A discrete signal or **discrete-time signal** is a time series consisting of a sequence of quantities. In other words, it is a time series that is a function over a domain of discrete integers. Each value in the sequence is called a sample.

Unlike a continuous-time signal, a discrete-time signal is not a function of a continuous argument; however, it may have been obtained by sampling from a continuous-time signal. When a discrete-time signal is a sequence corresponding to uniformly spaced times, it has an associated sampling rate; the sampling rate is not apparent in the data sequence, so may be associated as a separate data item.

## Acquisition[]

Discrete signals may have several origins, but can usually be classified into one of two groups:

- By acquiring values of an analog signal at constant or variable rate. This process is called sampling.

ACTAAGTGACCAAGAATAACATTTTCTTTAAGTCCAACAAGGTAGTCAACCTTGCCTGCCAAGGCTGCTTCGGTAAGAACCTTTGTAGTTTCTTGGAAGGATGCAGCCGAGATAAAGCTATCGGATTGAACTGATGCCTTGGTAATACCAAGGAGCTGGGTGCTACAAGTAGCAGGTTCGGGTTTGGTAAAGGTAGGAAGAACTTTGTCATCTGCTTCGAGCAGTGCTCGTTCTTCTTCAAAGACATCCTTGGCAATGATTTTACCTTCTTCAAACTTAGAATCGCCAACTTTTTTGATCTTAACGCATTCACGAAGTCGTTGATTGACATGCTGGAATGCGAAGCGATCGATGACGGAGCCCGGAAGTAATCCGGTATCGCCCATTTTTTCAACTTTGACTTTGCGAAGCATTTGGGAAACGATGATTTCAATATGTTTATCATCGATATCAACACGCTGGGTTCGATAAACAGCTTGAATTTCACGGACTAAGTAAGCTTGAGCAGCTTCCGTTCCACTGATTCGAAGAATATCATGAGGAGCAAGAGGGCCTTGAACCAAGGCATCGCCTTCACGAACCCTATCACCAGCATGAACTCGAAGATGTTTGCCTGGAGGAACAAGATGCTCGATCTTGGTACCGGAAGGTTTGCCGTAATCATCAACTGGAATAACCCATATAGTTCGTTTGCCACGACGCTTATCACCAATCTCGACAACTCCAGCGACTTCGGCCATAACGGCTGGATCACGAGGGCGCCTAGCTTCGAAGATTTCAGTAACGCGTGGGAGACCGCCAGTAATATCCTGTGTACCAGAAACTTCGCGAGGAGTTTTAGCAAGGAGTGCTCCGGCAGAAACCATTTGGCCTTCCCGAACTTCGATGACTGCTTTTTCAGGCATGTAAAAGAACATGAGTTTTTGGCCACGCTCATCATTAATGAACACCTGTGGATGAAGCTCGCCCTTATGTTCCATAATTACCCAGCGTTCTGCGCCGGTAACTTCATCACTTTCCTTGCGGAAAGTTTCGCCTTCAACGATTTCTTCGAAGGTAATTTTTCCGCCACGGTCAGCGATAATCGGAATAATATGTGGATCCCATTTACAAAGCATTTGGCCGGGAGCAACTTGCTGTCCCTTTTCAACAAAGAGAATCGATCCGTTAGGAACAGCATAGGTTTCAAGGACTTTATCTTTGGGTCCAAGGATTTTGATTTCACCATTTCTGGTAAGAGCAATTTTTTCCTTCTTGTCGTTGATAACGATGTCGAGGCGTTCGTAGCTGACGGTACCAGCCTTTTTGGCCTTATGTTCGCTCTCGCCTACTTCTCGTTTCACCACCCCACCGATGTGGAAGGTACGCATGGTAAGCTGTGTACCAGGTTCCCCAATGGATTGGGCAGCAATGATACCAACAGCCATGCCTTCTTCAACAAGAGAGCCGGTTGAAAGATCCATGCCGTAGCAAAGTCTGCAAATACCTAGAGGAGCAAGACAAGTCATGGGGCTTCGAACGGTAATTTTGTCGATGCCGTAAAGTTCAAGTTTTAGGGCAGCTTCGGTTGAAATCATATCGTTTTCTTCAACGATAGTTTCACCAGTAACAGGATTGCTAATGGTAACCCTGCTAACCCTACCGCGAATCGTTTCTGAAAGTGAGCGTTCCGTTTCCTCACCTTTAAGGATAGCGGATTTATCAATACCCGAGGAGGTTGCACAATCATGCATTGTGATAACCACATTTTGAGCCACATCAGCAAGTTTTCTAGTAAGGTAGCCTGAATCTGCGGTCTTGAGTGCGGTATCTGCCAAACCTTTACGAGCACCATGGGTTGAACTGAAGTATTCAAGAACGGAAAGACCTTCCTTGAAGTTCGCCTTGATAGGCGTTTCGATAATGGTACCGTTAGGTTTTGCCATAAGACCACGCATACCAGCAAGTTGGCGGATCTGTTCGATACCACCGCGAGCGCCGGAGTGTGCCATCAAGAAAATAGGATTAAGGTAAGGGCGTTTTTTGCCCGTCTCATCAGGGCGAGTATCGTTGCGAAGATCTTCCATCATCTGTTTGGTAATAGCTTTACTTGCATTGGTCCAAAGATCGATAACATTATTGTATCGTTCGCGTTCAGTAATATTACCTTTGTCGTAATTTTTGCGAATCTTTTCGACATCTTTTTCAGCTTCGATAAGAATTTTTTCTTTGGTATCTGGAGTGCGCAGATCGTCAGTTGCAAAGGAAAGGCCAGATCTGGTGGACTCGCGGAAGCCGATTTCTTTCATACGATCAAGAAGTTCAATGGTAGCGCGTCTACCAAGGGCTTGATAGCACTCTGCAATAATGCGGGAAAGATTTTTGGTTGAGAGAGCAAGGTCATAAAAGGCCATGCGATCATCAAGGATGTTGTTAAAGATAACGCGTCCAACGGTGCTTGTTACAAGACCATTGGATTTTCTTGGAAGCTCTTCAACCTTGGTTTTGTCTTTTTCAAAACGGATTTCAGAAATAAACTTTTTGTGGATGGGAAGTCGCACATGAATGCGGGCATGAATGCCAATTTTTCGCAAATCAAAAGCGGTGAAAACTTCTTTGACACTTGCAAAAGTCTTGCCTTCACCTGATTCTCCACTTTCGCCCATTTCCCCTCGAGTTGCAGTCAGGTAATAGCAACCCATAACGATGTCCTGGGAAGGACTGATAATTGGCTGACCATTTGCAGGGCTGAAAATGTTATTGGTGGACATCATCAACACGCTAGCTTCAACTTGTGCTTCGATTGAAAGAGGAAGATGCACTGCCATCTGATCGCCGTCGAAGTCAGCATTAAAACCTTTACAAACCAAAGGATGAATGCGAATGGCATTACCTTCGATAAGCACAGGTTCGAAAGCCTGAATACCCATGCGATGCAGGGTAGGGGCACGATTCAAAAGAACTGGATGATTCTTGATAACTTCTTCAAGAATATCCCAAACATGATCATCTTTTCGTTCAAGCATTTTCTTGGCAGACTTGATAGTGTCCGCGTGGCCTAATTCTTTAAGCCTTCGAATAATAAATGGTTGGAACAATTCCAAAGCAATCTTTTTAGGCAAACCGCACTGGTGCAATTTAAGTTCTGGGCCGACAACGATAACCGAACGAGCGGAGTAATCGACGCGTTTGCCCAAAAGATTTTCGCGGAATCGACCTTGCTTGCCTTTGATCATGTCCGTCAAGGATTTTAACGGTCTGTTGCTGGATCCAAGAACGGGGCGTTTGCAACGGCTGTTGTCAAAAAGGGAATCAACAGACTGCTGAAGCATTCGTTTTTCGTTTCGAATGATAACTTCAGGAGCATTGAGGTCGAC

- By accumulating a variable over time. For example, the number of people taking a certain elevator every day.

## Video[]

thumb|300px|right

## Digital signals[]

A digital signal is a discrete-time signal that takes on only a discrete set of values.

The process of converting a continuous-valued discrete-time signal to a digital (discrete-valued discrete-time) signal is known as quantization. This process, also known as analog-to-digital conversion, loses information (by truncating or rounding the sample values). That is, discrete-valued signals are always an approximation to the original continuous-valued signal.

Common practical digital signals are represented as 8-bit (256 levels), 16-bit (65,536 levels), 32-bit (4.3 billion levels), and so on, though any number of quantization levels is possible, not just powers of two.